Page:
However, the very decision to use the term ‘metaverse’ reveals the ambivalence of this huge digital gamble. In each of its literary iterations, the metaverse has always been realised in a dystopian world. Not only that, but these fictional metaverses are often nothing more than a grim replica of the physical world or a cold environment populated by black-and-white geometric shapes.
The first version of the metaverse, though under the name cyberspace, is the one we find in the novel that launched the cyberpunk literary genre, William Gibson’s Neuromancer. Here, cyberspace is the graphic representation of the information that connects all the databases and computers in the world. Nothing extraordinary, in short: a sort of virtual reality version of the internet, which, however, hides many dangers.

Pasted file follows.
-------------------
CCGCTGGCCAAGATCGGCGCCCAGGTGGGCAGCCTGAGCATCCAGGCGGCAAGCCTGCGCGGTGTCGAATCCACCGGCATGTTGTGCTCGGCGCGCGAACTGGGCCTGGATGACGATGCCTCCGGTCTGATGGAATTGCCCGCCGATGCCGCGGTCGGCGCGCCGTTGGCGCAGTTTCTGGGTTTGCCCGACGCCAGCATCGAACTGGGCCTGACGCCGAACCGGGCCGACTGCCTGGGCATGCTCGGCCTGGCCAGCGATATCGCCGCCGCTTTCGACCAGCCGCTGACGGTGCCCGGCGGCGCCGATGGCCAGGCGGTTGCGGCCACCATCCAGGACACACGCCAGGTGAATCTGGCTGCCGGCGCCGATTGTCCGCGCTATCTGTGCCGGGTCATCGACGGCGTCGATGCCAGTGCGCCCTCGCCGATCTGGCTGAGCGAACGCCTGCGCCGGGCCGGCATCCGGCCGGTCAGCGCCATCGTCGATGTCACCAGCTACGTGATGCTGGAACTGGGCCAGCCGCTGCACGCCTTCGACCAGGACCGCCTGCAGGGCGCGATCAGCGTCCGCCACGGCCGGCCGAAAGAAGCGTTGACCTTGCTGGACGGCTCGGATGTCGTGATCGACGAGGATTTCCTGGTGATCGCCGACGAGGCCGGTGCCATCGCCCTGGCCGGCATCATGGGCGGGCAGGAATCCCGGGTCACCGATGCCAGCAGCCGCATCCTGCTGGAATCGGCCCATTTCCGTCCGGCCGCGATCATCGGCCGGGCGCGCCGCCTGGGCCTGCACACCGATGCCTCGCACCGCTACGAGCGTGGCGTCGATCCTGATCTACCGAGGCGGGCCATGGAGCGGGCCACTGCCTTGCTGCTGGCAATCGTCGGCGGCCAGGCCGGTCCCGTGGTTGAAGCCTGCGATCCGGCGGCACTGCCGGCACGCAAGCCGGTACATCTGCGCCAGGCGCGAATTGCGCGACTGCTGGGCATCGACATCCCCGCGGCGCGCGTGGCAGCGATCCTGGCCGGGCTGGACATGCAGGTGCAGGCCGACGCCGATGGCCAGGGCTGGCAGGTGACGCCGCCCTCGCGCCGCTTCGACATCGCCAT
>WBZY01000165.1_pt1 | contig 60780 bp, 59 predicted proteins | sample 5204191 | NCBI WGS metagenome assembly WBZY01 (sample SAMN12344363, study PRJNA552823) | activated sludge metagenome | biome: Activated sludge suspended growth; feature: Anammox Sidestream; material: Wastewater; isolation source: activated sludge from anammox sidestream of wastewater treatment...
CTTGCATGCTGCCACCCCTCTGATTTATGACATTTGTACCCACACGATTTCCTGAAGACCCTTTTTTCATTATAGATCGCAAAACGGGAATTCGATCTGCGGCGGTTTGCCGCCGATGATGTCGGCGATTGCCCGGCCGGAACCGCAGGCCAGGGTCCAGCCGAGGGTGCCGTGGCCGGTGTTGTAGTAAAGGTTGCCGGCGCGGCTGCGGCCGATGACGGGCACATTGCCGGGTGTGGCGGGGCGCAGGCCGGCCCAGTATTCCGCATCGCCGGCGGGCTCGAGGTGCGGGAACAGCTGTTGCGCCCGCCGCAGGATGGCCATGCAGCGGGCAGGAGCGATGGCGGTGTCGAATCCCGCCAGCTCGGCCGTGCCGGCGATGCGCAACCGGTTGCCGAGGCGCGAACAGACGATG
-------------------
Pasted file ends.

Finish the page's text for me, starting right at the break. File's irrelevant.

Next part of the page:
The next version dates back to 1992 and is found in another cyberpunk classic, Snow Crash by Neal Stephenson. It is on these pages that the term “metaverse” appears for the first time, indicating the virtual place in which users immerse themselves to escape a post-democratic society dominated by mafia-like megacorporations. Stephenson’s metaverse, however, is anything but idyllic: it is a treacherous, often seedy place, where the drug/virus ‘Snow Crash’ has been spreading like wildfire, putting the lives of hackers at risk. Sure, it can be fun - the protagonist Hiro enjoys taking on virtual challenges with the Katana - but it certainly wasn’t created for entertainment purposes.